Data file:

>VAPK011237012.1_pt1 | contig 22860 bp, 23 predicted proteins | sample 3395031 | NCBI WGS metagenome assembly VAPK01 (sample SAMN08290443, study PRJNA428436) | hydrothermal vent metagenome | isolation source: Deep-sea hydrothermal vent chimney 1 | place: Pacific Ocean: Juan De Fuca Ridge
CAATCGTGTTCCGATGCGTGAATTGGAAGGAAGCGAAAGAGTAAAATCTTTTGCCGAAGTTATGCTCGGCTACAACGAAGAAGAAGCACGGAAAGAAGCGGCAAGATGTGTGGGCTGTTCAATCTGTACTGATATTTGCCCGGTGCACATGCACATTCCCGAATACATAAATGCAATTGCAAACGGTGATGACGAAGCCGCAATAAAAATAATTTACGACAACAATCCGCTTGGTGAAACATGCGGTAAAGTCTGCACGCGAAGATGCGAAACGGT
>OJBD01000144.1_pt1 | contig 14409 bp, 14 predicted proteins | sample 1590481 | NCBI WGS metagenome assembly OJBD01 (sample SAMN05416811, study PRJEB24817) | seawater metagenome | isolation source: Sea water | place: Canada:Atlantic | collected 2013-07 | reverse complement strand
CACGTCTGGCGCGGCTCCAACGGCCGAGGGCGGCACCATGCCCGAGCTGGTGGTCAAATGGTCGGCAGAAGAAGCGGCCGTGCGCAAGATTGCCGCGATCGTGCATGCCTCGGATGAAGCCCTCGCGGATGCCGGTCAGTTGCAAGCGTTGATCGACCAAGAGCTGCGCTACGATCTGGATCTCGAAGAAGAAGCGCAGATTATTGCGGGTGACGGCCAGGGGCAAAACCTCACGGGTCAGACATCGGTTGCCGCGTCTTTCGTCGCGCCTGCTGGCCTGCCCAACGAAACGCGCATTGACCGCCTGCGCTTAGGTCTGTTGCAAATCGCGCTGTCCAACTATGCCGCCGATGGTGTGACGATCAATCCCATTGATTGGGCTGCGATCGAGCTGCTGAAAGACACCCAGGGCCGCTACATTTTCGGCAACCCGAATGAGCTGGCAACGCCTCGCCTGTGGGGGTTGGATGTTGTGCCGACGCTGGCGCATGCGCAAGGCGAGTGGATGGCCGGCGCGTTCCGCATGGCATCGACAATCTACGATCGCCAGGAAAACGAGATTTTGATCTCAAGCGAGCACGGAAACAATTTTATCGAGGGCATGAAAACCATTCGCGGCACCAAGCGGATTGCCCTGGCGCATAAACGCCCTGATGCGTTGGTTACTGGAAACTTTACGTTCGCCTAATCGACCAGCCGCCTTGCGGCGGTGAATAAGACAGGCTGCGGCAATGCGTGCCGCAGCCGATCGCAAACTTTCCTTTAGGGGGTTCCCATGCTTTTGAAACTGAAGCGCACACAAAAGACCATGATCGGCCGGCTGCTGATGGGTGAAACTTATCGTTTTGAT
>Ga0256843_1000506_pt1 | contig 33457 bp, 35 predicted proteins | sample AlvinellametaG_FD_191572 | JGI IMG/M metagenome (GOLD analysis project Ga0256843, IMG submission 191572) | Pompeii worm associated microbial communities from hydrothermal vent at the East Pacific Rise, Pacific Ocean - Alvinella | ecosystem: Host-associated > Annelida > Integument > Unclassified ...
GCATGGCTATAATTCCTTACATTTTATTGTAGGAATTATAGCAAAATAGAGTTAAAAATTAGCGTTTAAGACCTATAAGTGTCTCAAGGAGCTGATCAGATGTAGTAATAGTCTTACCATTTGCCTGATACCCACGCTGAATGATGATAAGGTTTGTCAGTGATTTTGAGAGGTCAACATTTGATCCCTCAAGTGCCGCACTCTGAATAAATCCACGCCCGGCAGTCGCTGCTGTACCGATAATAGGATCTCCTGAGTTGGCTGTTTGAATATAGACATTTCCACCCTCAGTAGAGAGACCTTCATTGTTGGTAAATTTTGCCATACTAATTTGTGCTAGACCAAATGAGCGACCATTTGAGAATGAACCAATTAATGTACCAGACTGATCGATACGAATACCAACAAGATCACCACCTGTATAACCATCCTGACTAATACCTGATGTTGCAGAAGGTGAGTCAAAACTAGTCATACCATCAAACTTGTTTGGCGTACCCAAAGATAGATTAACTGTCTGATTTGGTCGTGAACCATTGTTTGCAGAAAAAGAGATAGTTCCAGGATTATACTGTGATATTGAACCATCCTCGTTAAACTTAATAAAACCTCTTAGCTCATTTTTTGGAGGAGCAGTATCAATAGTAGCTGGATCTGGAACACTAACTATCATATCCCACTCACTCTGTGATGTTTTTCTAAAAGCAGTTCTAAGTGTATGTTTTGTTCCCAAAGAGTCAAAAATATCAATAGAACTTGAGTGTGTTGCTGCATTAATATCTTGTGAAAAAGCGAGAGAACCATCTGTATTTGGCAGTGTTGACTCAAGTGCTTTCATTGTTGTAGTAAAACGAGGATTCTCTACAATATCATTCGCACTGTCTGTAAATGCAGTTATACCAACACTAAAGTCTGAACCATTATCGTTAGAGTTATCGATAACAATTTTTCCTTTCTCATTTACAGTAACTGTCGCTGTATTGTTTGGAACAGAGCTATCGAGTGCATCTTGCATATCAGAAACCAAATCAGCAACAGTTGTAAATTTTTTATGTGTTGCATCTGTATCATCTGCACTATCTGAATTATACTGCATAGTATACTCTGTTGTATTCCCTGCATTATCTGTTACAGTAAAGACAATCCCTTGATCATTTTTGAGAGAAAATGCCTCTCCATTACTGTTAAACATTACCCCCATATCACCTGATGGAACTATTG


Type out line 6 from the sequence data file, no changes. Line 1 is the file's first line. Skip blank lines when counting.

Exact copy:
GCATGGCTATAATTCCTTACATTTTATTGTAGGAATTATAGCAAAATAGAGTTAAAAATTAGCGTTTAAGACCTATAAGTGTCTCAAGGAGCTGATCAGATGTAGTAATAGTCTTACCATTTGCCTGATACCCACGCTGAATGATGATAAGGTTTGTCAGTGATTTTGAGAGGTCAACATTTGATCCCTCAAGTGCCGCACTCTGAATAAATCCACGCCCGGCAGTCGCTGCTGTACCGATAATAGGATCTCCTGAGTTGGCTGTTTGAATATAGACATTTCCACCCTCAGTAGAGAGACCTTCATTGTTGGTAAATTTTGCCATACTAATTTGTGCTAGACCAAATGAGCGACCATTTGAGAATGAACCAATTAATGTACCAGACTGATCGATACGAATACCAACAAGATCACCACCTGTATAACCATCCTGACTAATACCTGATGTTGCAGAAGGTGAGTCAAAACTAGTCATACCATCAAACTTGTTTGGCGTACCCAAAGATAGATTAACTGTCTGATTTGGTCGTGAACCATTGTTTGCAGAAAAAGAGATAGTTCCAGGATTATACTGTGATATTGAACCATCCTCGTTAAACTTAATAAAACCTCTTAGCTCATTTTTTGGAGGAGCAGTATCAATAGTAGCTGGATCTGGAACACTAACTATCATATCCCACTCACTCTGTGATGTTTTTCTAAAAGCAGTTCTAAGTGTATGTTTTGTTCCCAAAGAGTCAAAAATATCAATAGAACTTGAGTGTGTTGCTGCATTAATATCTTGTGAAAAAGCGAGAGAACCATCTGTATTTGGCAGTGTTGACTCAAGTGCTTTCATTGTTGTAGTAAAACGAGGATTCTCTACAATATCATTCGCACTGTCTGTAAATGCAGTTATACCAACACTAAAGTCTGAACCATTATCGTTAGAGTTATCGATAACAATTTTTCCTTTCTCATTTACAGTAACTGTCGCTGTATTGTTTGGAACAGAGCTATCGAGTGCATCTTGCATATCAGAAACCAAATCAGCAACAGTTGTAAATTTTTTATGTGTTGCATCTGTATCATCTGCACTATCTGAATTATACTGCATAGTATACTCTGTTGTATTCCCTGCATTATCTGTTACAGTAAAGACAATCCCTTGATCATTTTTGAGAGAAAATGCCTCTCCATTACTGTTAAACATTACCCCCATATCACCTGATGGAACTATTG